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Tone Madison is an independent website, podcastemail newsletter, and event series covering music and culture in Madison, Wisconsin.

Madison calendar, December 20 through 26

Madison calendar, December 20 through 26

Wilder Deitz, a Planned Parenthood benefit, and more events of note in Madison this week. | By Scott Gordon and Joel Shanahan

Sponsor message: The weekly Tone Madison calendar is made possible with support from Union Cab of Madison, a worker-owned cooperative providing safe and professional taxi services.


Kurt Vile, Jessica Pratt. Sylvee, 8 p.m.

Kurt Vile's seventh solo record, this year's Bottle It In, continues to clean up the gloriously messy blueprints he laid out on earlier albums like 2008's Constant Hitmaker and 2009's Childish Prodigy. But the Philadelphia-based singer-songwriter maintains his psychedelic edge here by allowing his heady lyrics to unravel organically over droning folk-rock backdrops.

Even on more focused, single-friendly folk-rock cuts like "Loading Zones" and "One Trick Ponies," Vile's understated, atmospheric, and Tom Petty-channeling pop feel is countered with his specific brand of contemplative isolation. When Vile croons, "Looked down into a deep, dark well / Called all your names / They echoed down for miles and miles / And all that other mystical, well, never-you-mind" on "One Trick Ponies," it's as though he's giving the listener a seat inside his brain. While Vile's warm, distinguished guitar tone and comforting croons help him standout amongst thousands of would-be troubadours, his real strength is in taking the sound of a lonely hitchhiker singing to himself as he walks down an empty highway and making it palatable.

Los Angeles-based folkie Jessica Pratt opens with her stripped-down blend of breezy vocals and jazzy chord progressions. Pratt is currently touring ahead of her forthcoming album Quiet Signs, a collection of stoney morning folk tunes. —Joel Shanahan


Ben Ferris Octet. North Street Cabaret, 8 p.m.

Madison jazz bassist and composer Ben Ferris has a holiday tradition of sorts that plays off the mixture of affection and annoyance most of us feel toward Christmas music. At this annual holiday show, Ferris and his octet will be prepared to play both Christmas songs and an assortment of non-yuletide-themed originals and standards. Audience members can nudge the band toward or away from Christmas music by dropping tips into one of two tip boxes, labeled "ho ho ho" and the other labeled "no no no," or by verbal vote. Inevitably, there will be at least some seasonal material, which Ferris says will include selections from Wynton Marsalis' 1989 album Crescent City Christmas Card and Duke Ellington's arrangement of The Nutcracker Suite. Clarinetist Karl Busch and vocalist Rose Heckenkamp-Busch will be at this show to augment the octet's core lineup of saxophonists Nicholas Bartell, Jon Hoel, and Luke Busch; trumpeter Paul Dietrich; trombone player Darren Sterud; pianist Paul Meunch; and drummer Michael Koszewski. To hear more of Ferris’ originals, give his 2016 album Home a listen. —Scott Gordon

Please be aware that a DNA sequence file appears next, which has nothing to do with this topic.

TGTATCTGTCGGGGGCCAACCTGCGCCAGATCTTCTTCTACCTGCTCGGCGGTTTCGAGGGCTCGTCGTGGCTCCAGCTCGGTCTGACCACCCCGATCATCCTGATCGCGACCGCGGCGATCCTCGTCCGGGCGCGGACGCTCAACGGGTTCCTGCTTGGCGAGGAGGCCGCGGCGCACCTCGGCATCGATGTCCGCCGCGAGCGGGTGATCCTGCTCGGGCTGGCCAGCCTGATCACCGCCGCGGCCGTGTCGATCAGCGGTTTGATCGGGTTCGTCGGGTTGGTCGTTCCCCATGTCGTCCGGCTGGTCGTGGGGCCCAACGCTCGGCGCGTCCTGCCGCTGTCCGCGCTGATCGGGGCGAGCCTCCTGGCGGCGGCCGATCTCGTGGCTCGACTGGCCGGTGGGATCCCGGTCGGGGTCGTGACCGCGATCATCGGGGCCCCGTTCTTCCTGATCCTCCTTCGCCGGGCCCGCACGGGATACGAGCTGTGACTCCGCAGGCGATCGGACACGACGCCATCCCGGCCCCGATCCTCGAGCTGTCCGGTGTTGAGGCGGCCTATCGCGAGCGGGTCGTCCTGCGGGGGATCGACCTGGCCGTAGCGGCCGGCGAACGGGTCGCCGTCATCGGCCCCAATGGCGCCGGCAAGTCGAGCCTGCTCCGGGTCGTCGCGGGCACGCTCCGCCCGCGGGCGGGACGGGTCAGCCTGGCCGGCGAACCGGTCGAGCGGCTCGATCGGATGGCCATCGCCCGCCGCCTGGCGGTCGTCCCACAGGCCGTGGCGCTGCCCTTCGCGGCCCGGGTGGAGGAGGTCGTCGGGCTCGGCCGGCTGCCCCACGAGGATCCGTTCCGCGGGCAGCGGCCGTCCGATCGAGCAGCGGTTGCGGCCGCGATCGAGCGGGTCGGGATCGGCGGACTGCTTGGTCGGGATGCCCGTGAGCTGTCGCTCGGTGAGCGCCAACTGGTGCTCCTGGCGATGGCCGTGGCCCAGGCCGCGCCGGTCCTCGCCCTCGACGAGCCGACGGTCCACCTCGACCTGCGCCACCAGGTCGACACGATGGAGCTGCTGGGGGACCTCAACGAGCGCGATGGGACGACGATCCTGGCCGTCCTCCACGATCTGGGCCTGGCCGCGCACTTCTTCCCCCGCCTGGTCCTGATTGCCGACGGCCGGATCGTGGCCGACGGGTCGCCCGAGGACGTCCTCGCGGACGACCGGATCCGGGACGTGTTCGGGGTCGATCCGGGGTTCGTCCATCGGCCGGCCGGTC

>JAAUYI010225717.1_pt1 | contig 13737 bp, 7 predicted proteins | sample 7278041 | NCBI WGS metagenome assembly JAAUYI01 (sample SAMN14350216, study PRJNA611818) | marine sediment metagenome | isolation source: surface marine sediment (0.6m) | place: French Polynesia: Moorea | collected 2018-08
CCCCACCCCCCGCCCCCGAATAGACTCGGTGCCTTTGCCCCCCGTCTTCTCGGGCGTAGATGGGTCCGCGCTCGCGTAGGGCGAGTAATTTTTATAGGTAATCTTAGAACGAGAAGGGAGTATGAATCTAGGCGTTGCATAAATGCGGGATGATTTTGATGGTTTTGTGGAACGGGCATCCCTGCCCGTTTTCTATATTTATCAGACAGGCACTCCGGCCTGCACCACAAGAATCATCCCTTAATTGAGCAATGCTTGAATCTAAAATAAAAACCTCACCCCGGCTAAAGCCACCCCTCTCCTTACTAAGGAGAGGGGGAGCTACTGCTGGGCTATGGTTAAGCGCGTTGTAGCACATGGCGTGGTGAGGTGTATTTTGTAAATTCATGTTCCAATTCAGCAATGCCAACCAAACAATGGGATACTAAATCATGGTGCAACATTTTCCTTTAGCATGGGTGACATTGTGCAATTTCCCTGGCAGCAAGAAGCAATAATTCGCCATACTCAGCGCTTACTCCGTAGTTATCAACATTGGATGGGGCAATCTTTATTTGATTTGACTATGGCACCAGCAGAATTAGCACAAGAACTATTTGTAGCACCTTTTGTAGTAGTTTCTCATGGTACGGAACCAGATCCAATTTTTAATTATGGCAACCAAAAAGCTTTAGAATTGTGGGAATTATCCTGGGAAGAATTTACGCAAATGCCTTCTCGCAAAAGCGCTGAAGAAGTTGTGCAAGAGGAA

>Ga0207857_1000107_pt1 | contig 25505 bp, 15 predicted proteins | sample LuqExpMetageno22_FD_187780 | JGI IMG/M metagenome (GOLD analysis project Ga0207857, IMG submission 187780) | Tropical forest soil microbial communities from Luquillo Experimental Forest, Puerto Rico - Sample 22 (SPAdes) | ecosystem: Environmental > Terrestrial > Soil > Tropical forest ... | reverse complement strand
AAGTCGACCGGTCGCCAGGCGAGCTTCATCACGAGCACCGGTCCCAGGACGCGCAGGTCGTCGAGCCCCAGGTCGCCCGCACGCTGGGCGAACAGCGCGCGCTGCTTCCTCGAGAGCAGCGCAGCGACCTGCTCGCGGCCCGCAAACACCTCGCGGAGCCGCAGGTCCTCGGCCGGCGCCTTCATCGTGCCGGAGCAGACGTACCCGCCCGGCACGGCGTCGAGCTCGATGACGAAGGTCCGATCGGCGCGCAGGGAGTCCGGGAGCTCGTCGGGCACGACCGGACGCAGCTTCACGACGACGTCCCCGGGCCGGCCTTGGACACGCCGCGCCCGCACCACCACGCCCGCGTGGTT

Wilder Deitz, Alex Franzen, The Earthlings. Communication, 7:30 p.m.

Madison-based pianist and composer Wilder Deitz, along with a stellar rotating cast of collaborators, has been doing some compelling work in recent years around a nexus of funk, jazz, and hip-hop. One show this fall at Art In found Deitz playing a Fender Rhodes and providing bass lines with a Microbrute synthesizer in a quintet. The band slayed a crowd mostly composed of people who'd never seen the group before. One high point was the band's grindingly funky, unapologetically raunchy cover of Ginuwine's "Pony," led by vocalists Deja Mason and Bobbie Briggs, but Deitz and company more often push deeper into thematic and harmonic territory. On 2017's limited-edition Summer Mixtape, an eight-piece incarnation of the Wilder Deitz Group brought together elements of spoken word, breakbeat hip-hop production, New Orleans jazz, and other disparate strands, collaborating with a few local MCs along the way.

Operating in a similar spirit here is Madison-via-Minneapolis saxophonist/composer Alex Franzen, playing here to celebrate the release of his first solo album, All Of Me To You. Franzen pulls together threads of jazz, classical music, and bright, synth-streaked R&B, with Madison-based MCs including Dudu Stinks and Protege The Pro turning in solid features. In a somewhat gutsy twist, the record also served as Franzen's marriage proposal to his then girlfriend and now fiance. Madison electronic-rock outfit The Earthlings rounds out this bill. —Scott Gordon

Creatures Stirring: Benefit for Planned Parenthood. Art In, 6 p.m.

This seven-band fundraiser show for Planned Parenthood boasts a killer variety of local music, with arts and crafts for sale for the cause as well. Madison's music community needs more genre-colliding events like this. The highlights range from Olyvia Jaxyn, who used their aching baritone to create ethereal but accessible pop on the 2017 EP Lyv, to Ruin Dweller, a full-on filthy death-metal band featuring members of Dosmalés and Jex Thoth. The latter's debut EP, Cryptic Ruin, made Tone Madison's top 20 Madison records of 2018 list. Clean Room, Darker N' Darker, and Bashford give the bill a heavy emphasis on fun, grimy rock 'n' roll, but there are further curveballs in store, thanks to the eccentric electronic pop of Tippy and the wide-ranging psychedelic folk of Gods In The Chrysalis. If you're still in town for one pre-Christmastime show, make it this one. —Scott Gordon

Tone Madison podcast highlights from 2018

Tone Madison podcast highlights from 2018

Crucible aims to fill a dark void in Madison nightlife

Crucible aims to fill a dark void in Madison nightlife

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